Chris: from our very inception as a people we have exhibited a great tendency for questioning. Jews argue about Israel out of concern for its future and a belief that it must be, above all else, a moral nation. Jews are not like other nations in this regard and it is the very core of who we are as a covenantal people. All Jews share a common history but how we interpret that history varies widely. For centuries, for most of our existence as a people, the majority of us lived in diaspora and for centuries held no political power. That changed in the 19th century with the rise of nationalisms, and it received a tremendous incentive with the greatest catastrophe in our history-the Shoah, or Holocaust. As for the Muslims being more united, I think you are a bit off on that observation. Within Islam you have many natiions who have fought each other at various periods in Islamic history, you have Wahabis, Sufis, Sunnis and Shi'ia, Ahmediyahs. You have those who wish to subject the Quran to critical textual analysis and those who would kill those engaged in such academic pursuits if they advocated applying those liberalizing tendencies to daily life (men and women praying together etc.) Judaism is a religion in which the particular has struggled with the universal and which of these tendencies remains on top usually has to do with the general situation in which the Jews find themselves among those they are living with. After the Holocaust and the wars in Israel, we are currently experiencing a period of extreme tribalism in which we have withdrawn into ourselves and look upon the rest of the world with the utmost suspicion. Throughout Jewish history this tension has swung back and forth and many Jews, myself included, long for the pendulum to swing back to a more universalistic mode. We are no long a ghettoised nation, reacting to everyday life by withdrawing and fearing the outside world. Israel should be a force for good among the nations and this ongoing occupation, indeed the very question of the Palestinians upon whom we have forced ourselves, is one of the most critical moral questions facing us today and our answer cannot simply be nationalism as we find it among other nations. We were not designed to be such.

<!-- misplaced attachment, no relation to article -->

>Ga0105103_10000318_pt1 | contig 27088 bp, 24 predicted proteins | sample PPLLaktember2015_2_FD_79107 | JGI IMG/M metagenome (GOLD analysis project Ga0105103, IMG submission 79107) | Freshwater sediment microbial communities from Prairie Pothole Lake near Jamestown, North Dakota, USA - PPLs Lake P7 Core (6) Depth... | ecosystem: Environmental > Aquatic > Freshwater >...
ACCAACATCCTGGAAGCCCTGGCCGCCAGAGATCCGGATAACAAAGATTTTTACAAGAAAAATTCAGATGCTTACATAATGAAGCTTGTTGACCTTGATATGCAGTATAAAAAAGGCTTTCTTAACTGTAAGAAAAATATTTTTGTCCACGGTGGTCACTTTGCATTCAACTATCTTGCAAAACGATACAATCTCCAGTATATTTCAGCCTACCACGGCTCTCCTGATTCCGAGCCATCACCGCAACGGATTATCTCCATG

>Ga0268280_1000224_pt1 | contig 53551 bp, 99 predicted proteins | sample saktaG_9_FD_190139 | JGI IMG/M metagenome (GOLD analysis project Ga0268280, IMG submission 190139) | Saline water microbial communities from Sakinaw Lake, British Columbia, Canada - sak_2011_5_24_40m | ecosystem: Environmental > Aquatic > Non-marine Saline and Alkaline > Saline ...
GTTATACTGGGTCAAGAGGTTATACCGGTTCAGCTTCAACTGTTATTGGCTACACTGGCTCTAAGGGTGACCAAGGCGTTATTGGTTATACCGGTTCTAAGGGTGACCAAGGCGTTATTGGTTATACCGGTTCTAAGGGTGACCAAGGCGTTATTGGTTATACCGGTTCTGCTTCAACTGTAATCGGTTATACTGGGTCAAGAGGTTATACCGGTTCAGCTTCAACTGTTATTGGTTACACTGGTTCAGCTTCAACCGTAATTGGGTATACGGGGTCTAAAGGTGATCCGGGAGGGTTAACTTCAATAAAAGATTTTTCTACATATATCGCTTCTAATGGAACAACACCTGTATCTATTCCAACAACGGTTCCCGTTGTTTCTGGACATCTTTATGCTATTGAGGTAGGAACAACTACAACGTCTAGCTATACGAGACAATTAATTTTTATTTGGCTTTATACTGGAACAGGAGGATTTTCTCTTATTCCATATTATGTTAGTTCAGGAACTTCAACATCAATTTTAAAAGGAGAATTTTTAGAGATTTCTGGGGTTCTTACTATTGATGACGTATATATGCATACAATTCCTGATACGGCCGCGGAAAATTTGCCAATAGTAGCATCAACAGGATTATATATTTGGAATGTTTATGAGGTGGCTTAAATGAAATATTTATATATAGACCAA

Beirut protesters must leave environment ministry, interior minister says (Reuters)
from the article: Foreign Ministry protests EU contacts with Hamas officials